You see it was the one intimation I ever received that the position I was employed to implement was genuinely answerable only to the Manager who would be my assistant to set up a so-exciting and new telephone sales project. The manager made something of a fond fuss before-hand of how he couldn’t wait for me to see what ‘they’ got me. A presentation speech on the subject how special I was gulled me further bathed in a spotlight. He consistently failed to turn up to discuss or assort the project with me where instead I soon only found myself sole charge of our satellite office on the coast while the jock I worked with in it took holidays. Meanwhile it dawned he thought he could assess but not only, teach me my job and sure enough as I guessed from assessment of the tracks of what was happening, chose the Christmas drinks at the pub after work to sidle up alongside to do that (“only thing about how you’re doing is I wouldn’t use the word solicit. It doesn’t sound nice other than that you’re doing just fine”).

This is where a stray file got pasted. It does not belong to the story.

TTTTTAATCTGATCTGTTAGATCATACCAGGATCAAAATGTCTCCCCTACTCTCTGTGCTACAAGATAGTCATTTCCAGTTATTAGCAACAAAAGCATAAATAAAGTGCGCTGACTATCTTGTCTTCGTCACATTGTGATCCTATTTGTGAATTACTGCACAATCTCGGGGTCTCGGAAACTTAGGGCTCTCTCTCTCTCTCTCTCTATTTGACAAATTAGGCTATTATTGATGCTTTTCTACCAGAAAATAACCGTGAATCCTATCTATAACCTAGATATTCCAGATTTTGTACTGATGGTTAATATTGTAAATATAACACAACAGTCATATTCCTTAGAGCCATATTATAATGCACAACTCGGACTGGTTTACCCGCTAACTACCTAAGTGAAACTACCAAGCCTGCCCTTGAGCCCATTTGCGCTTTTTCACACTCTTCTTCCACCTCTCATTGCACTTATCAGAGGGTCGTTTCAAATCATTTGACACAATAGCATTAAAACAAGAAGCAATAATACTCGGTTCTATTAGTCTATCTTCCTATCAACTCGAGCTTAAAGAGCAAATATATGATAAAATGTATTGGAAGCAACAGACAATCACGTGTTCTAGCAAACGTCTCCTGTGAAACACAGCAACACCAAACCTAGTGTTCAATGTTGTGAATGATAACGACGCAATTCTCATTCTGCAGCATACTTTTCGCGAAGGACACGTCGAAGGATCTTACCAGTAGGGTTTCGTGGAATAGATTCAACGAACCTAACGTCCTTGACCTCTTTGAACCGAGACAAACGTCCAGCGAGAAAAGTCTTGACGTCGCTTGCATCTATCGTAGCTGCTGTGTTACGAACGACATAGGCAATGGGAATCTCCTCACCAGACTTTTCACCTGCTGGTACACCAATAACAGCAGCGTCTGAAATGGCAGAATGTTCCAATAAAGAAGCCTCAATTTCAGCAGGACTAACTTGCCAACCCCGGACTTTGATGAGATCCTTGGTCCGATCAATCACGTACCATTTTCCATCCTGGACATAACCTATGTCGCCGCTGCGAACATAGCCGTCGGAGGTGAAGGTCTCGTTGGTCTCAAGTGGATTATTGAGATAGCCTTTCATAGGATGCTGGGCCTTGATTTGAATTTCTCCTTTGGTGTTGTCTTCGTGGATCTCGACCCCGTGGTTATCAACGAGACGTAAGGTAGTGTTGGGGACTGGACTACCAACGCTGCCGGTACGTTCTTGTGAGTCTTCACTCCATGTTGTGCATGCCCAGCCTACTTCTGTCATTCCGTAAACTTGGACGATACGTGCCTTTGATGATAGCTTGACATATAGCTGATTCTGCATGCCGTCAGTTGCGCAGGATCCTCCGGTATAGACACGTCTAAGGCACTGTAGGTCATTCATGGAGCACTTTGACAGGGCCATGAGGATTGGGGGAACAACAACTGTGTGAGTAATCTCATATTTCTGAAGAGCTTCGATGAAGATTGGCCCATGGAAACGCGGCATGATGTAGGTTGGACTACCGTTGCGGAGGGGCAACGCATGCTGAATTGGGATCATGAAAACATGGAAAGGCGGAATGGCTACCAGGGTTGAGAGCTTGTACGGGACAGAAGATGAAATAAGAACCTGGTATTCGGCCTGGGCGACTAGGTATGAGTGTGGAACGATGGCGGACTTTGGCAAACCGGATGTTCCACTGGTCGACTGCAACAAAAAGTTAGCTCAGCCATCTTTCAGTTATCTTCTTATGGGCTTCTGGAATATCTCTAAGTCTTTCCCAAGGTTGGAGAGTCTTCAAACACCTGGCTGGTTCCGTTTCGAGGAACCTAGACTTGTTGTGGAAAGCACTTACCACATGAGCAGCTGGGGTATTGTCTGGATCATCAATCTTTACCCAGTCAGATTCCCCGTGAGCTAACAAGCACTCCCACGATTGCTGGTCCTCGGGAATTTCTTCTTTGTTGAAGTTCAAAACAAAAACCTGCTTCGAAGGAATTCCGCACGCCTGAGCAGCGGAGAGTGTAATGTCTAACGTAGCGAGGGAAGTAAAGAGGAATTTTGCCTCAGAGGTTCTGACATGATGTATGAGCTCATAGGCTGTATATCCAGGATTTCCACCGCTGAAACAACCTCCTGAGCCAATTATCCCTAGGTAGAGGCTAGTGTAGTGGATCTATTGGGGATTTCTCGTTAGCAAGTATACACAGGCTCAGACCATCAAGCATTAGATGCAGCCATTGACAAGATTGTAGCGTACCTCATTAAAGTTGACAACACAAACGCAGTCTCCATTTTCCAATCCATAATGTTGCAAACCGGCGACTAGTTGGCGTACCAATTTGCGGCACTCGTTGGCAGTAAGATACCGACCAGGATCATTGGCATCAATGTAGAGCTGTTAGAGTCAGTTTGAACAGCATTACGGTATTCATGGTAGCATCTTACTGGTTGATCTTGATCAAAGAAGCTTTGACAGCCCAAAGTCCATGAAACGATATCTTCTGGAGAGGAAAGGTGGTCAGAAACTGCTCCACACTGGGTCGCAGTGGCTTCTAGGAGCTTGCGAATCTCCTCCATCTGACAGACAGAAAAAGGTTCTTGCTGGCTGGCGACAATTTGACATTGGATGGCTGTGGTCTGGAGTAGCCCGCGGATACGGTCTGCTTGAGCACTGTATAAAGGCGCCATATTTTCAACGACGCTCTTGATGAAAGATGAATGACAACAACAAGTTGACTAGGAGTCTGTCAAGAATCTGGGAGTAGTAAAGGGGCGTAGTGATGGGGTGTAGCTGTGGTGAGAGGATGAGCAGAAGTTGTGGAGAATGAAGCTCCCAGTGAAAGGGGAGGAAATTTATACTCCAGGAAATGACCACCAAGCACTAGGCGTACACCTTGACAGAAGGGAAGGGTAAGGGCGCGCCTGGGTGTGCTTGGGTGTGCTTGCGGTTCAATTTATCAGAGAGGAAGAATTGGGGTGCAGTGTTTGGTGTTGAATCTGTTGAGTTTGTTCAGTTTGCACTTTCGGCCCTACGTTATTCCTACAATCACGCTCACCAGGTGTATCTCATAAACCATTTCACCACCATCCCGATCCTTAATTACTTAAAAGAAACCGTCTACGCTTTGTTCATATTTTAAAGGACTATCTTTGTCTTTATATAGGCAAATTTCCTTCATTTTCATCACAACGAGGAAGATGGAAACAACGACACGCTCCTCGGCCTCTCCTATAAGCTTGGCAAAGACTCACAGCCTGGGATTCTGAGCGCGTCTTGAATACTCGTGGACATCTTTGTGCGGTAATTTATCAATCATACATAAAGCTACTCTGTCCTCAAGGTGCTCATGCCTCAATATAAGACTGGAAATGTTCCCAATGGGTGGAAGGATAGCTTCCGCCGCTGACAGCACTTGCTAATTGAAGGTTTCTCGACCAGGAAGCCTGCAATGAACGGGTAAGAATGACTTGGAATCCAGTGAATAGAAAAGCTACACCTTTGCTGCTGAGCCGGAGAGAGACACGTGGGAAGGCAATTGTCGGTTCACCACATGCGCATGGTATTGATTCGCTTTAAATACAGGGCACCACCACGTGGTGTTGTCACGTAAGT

Earlier that day, I had purposefully addressed a client in a voice to project between our walls and using the word o, so beautifully, to test the culture once and for all. The summer was cloying hot outside, visible through the glass walls of the enclosed palm-tree foyer.
Worst thing about that drive-to Xmas party was the room was shared with another table of party goers celebrating an occasion and the behaviour of the dishevelled at ours drowned out theirs.
Some other time we may examine the proposition that all salespersons are equal.
My favourite Santa Claus I have met so far was Raymond Briggs’ Father Christmas of Father Christmas Goes On Holiday. He was ‘stuck up there in the bloomin’ cold’. I feel stuck up here in rural Australia again with ghosts of Christmas pasts tugging at my jacket. My sister was real skinny and she is rushing into the kitchen in some kind of fit about 12 years old.
I, the youngest by seven years her junior and looking up at shapes and forms recall those dear people in bodies with far away concerned faces. Dad had a usually slightly sarcastic way of looking at you as if you were in on a big joke. He looked ordinary Honey was upset. She was sobbing. Her face streaked. The day was hot stands to reason and getting hotter the way you know once you don’t have it any more in changeable southern climates all those days were in the summer of North Queensland on the coast.